Maryland law does not allow write-in votes in the presidential primary, so Democrats here who don't care for any of the announced candidates will not be allowed to express themselves Tuesday.
There are even some Republicans who don't like their choices in Maryland -- about 11 percent, according to a recent Mason-Dixon Poll, 15 percent according to a poll by Robert Hitlin Research.
But there are a lot of Democrats. For them, having to choose only among the active candidates is going to be painful. Mason-Dixon said 24 percent were still undecided last weekend; Hitlin said 33 percent were.
This rejection of the announced candidates until the last minute has been noted in other primary states this year. It led many observers to believe a write-in campaign for New York Gov. Mario Cuomo would succeed in New Hampshire. It flopped. He got 3.9 percent of the vote. That was in a state with a long history of writing in candidates. Write-in candidates have even won presidential primaries in New Hampshire in the past.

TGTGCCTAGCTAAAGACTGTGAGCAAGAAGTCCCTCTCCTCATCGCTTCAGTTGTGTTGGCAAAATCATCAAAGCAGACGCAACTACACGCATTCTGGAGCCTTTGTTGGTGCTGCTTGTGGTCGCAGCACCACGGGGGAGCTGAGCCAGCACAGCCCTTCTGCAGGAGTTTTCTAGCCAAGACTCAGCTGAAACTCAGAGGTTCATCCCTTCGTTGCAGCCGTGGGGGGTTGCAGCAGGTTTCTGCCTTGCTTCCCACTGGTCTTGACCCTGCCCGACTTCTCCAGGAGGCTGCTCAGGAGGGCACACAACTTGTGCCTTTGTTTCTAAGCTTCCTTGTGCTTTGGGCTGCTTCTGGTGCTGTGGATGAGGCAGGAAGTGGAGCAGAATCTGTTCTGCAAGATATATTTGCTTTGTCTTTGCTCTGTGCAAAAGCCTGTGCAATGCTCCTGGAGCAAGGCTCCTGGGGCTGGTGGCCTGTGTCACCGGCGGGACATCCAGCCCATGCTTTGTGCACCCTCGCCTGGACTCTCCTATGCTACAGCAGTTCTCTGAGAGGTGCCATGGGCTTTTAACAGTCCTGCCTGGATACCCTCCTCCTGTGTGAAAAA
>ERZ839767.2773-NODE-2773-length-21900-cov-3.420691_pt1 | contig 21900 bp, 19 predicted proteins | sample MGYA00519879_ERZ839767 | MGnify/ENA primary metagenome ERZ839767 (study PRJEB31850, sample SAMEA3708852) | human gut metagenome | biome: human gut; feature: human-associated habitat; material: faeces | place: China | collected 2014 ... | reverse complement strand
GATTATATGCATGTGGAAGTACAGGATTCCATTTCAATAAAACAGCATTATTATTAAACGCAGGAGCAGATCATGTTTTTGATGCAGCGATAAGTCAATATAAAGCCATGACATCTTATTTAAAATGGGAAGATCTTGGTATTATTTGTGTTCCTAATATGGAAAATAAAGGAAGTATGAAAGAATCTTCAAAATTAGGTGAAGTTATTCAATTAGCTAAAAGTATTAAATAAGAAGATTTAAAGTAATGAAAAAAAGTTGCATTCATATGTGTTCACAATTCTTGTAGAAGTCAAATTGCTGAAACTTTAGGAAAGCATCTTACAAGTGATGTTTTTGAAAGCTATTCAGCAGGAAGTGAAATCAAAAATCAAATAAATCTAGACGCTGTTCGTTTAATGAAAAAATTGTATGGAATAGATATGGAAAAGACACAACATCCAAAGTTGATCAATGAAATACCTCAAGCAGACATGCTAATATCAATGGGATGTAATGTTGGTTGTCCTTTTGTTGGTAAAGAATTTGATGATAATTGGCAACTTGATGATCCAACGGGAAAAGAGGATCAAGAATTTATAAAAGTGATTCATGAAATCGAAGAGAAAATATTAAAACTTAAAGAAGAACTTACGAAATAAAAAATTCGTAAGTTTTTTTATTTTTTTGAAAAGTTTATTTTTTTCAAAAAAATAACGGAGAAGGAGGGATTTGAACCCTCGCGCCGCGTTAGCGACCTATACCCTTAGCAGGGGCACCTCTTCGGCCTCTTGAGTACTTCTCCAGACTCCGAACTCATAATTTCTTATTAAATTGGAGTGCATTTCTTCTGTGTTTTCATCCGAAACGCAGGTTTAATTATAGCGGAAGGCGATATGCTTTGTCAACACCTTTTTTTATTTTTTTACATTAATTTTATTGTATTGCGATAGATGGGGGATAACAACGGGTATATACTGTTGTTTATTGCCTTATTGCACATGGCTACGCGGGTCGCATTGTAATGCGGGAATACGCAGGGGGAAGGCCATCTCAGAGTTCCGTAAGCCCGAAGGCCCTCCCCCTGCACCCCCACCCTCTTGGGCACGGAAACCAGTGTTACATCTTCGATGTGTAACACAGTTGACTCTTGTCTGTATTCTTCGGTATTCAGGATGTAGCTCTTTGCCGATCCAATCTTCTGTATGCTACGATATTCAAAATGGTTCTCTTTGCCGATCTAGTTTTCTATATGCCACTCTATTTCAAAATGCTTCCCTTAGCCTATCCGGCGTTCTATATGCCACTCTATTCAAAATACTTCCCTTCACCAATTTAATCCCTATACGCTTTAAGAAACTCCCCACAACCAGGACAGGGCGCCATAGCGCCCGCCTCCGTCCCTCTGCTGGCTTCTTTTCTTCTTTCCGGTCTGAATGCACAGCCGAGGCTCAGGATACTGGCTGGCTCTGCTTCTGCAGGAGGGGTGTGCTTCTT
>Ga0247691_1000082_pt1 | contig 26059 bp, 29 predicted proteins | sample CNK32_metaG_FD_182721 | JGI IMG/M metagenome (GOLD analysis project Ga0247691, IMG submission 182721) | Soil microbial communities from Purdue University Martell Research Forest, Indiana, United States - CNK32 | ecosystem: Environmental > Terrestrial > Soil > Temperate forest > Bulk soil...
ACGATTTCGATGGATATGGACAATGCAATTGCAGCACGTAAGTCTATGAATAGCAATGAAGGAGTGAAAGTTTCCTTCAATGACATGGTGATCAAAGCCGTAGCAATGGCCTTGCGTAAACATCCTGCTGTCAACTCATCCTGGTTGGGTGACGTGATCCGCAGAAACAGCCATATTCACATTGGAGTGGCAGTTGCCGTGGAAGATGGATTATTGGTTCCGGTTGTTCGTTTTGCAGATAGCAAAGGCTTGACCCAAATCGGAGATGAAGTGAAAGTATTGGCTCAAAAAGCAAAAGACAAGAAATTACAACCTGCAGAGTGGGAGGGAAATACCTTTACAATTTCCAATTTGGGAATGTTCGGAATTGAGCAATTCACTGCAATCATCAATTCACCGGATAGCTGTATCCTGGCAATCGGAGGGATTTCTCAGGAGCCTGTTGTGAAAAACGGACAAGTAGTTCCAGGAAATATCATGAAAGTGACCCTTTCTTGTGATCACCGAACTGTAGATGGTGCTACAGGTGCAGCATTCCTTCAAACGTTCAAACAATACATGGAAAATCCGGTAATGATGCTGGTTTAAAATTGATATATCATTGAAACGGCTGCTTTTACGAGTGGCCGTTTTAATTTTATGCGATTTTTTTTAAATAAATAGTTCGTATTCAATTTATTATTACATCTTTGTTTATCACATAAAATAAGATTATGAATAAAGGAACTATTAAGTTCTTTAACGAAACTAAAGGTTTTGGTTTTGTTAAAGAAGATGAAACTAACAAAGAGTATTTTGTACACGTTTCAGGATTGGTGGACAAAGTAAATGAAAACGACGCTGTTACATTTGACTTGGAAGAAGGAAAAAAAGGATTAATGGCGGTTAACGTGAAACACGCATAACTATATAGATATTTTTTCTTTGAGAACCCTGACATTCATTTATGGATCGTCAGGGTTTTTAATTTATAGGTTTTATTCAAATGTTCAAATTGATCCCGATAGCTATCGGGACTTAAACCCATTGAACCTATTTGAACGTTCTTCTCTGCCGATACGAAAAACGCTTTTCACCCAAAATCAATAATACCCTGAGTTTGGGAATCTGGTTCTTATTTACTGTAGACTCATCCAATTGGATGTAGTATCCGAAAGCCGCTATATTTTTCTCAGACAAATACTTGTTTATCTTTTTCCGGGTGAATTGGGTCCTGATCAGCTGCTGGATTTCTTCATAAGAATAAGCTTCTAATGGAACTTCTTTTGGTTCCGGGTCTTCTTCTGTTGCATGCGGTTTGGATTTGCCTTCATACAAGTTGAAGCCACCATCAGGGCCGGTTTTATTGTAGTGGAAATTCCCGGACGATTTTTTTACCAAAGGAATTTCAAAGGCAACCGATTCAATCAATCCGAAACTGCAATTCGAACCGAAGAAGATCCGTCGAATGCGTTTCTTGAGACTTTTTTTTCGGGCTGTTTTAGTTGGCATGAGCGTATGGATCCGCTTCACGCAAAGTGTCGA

Perhaps a better way to send candidates a negative message is to allow "none of the above" write-ins or a permanent such line on ballots, in addition to space for write-ins for individual candidates.
As a general proposition, we don't believe in ballot clutter -- long lists of every conceivable candidate, fringe, outer fringe and lunatic fringe. But we do believe voters should have unlimited rights to express themselves.
Unable to write in and unwilling to support listed candidates, many voters just stay home on primary day. That is the opposite effect a ballot should have. The General Assembly ought to revoke the state's primary law forbidding write-ins.